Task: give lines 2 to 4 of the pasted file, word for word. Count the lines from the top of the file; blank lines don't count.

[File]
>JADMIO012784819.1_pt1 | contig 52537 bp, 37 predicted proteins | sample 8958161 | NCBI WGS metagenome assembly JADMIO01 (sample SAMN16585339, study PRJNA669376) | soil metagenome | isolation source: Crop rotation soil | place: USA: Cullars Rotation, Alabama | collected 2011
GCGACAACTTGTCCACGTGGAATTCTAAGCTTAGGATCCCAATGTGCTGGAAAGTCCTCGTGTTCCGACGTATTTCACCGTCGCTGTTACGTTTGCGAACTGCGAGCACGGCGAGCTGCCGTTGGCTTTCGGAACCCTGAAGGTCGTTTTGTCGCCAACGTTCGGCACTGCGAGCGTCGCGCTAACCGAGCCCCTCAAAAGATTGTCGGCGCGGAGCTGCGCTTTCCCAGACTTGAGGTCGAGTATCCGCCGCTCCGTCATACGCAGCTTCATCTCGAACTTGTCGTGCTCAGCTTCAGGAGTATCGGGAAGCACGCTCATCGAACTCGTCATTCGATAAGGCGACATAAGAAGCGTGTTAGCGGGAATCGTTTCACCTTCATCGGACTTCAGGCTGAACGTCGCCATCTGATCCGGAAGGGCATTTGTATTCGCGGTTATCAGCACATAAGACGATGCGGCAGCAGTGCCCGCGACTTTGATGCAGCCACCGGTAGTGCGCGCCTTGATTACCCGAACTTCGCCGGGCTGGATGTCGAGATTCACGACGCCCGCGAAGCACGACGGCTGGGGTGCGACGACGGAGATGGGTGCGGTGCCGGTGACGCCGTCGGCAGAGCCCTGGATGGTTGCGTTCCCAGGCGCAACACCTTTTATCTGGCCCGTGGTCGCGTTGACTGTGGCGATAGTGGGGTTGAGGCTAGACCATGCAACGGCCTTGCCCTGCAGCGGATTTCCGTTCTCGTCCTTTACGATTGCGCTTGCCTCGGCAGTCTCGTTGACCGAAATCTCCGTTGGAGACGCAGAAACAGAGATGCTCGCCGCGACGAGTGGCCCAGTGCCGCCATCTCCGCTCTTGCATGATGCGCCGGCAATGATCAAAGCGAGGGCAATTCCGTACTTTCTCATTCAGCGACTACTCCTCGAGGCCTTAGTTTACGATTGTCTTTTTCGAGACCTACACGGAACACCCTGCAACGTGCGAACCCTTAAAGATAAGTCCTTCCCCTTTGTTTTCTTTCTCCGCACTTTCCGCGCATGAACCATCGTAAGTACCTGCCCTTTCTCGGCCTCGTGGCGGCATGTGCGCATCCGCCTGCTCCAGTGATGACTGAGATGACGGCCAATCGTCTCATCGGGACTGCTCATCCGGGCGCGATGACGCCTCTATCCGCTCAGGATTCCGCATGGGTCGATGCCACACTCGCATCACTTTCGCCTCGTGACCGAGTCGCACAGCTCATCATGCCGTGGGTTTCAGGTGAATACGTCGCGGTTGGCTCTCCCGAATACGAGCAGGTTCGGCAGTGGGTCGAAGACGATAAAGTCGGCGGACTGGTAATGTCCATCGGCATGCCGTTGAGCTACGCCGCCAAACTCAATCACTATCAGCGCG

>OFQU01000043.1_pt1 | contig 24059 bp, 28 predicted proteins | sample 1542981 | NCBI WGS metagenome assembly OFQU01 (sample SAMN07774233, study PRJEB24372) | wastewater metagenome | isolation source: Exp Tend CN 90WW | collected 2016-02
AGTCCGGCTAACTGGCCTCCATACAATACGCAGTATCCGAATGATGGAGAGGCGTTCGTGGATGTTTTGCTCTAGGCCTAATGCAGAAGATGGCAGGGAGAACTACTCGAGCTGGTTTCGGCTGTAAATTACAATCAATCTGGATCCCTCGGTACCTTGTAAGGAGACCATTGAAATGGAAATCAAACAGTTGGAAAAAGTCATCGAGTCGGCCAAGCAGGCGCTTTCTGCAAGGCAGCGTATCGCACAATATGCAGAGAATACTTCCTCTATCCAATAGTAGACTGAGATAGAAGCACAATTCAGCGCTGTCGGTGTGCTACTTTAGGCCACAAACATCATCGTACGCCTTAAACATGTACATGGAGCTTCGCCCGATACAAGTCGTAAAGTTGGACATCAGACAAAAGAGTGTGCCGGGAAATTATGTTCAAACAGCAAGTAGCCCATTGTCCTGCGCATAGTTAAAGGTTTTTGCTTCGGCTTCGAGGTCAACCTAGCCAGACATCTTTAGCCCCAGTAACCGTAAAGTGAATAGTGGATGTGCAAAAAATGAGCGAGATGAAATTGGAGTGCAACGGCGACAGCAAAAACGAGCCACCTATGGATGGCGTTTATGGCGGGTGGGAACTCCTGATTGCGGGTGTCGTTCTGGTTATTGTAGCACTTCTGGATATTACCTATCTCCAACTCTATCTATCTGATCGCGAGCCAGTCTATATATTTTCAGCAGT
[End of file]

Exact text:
GCGACAACTTGTCCACGTGGAATTCTAAGCTTAGGATCCCAATGTGCTGGAAAGTCCTCGTGTTCCGACGTATTTCACCGTCGCTGTTACGTTTGCGAACTGCGAGCACGGCGAGCTGCCGTTGGCTTTCGGAACCCTGAAGGTCGTTTTGTCGCCAACGTTCGGCACTGCGAGCGTCGCGCTAACCGAGCCCCTCAAAAGATTGTCGGCGCGGAGCTGCGCTTTCCCAGACTTGAGGTCGAGTATCCGCCGCTCCGTCATACGCAGCTTCATCTCGAACTTGTCGTGCTCAGCTTCAGGAGTATCGGGAAGCACGCTCATCGAACTCGTCATTCGATAAGGCGACATAAGAAGCGTGTTAGCGGGAATCGTTTCACCTTCATCGGACTTCAGGCTGAACGTCGCCATCTGATCCGGAAGGGCATTTGTATTCGCGGTTATCAGCACATAAGACGATGCGGCAGCAGTGCCCGCGACTTTGATGCAGCCACCGGTAGTGCGCGCCTTGATTACCCGAACTTCGCCGGGCTGGATGTCGAGATTCACGACGCCCGCGAAGCACGACGGCTGGGGTGCGACGACGGAGATGGGTGCGGTGCCGGTGACGCCGTCGGCAGAGCCCTGGATGGTTGCGTTCCCAGGCGCAACACCTTTTATCTGGCCCGTGGTCGCGTTGACTGTGGCGATAGTGGGGTTGAGGCTAGACCATGCAACGGCCTTGCCCTGCAGCGGATTTCCGTTCTCGTCCTTTACGATTGCGCTTGCCTCGGCAGTCTCGTTGACCGAAATCTCCGTTGGAGACGCAGAAACAGAGATGCTCGCCGCGACGAGTGGCCCAGTGCCGCCATCTCCGCTCTTGCATGATGCGCCGGCAATGATCAAAGCGAGGGCAATTCCGTACTTTCTCATTCAGCGACTACTCCTCGAGGCCTTAGTTTACGATTGTCTTTTTCGAGACCTACACGGAACACCCTGCAACGTGCGAACCCTTAAAGATAAGTCCTTCCCCTTTGTTTTCTTTCTCCGCACTTTCCGCGCATGAACCATCGTAAGTACCTGCCCTTTCTCGGCCTCGTGGCGGCATGTGCGCATCCGCCTGCTCCAGTGATGACTGAGATGACGGCCAATCGTCTCATCGGGACTGCTCATCCGGGCGCGATGACGCCTCTATCCGCTCAGGATTCCGCATGGGTCGATGCCACACTCGCATCACTTTCGCCTCGTGACCGAGTCGCACAGCTCATCATGCCGTGGGTTTCAGGTGAATACGTCGCGGTTGGCTCTCCCGAATACGAGCAGGTTCGGCAGTGGGTCGAAGACGATAAAGTCGGCGGACTGGTAATGTCCATCGGCATGCCGTTGAGCTACGCCGCCAAACTCAATCACTATCAGCGCG

>OFQU01000043.1_pt1 | contig 24059 bp, 28 predicted proteins | sample 1542981 | NCBI WGS metagenome assembly OFQU01 (sample SAMN07774233, study PRJEB24372) | wastewater metagenome | isolation source: Exp Tend CN 90WW | collected 2016-02
AGTCCGGCTAACTGGCCTCCATACAATACGCAGTATCCGAATGATGGAGAGGCGTTCGTGGATGTTTTGCTCTAGGCCTAATGCAGAAGATGGCAGGGAGAACTACTCGAGCTGGTTTCGGCTGTAAATTACAATCAATCTGGATCCCTCGGTACCTTGTAAGGAGACCATTGAAATGGAAATCAAACAGTTGGAAAAAGTCATCGAGTCGGCCAAGCAGGCGCTTTCTGCAAGGCAGCGTATCGCACAATATGCAGAGAATACTTCCTCTATCCAATAGTAGACTGAGATAGAAGCACAATTCAGCGCTGTCGGTGTGCTACTTTAGGCCACAAACATCATCGTACGCCTTAAACATGTACATGGAGCTTCGCCCGATACAAGTCGTAAAGTTGGACATCAGACAAAAGAGTGTGCCGGGAAATTATGTTCAAACAGCAAGTAGCCCATTGTCCTGCGCATAGTTAAAGGTTTTTGCTTCGGCTTCGAGGTCAACCTAGCCAGACATCTTTAGCCCCAGTAACCGTAAAGTGAATAGTGGATGTGCAAAAAATGAGCGAGATGAAATTGGAGTGCAACGGCGACAGCAAAAACGAGCCACCTATGGATGGCGTTTATGGCGGGTGGGAACTCCTGATTGCGGGTGTCGTTCTGGTTATTGTAGCACTTCTGGATATTACCTATCTCCAACTCTATCTATCTGATCGCGAGCCAGTCTATATATTTTCAGCAGT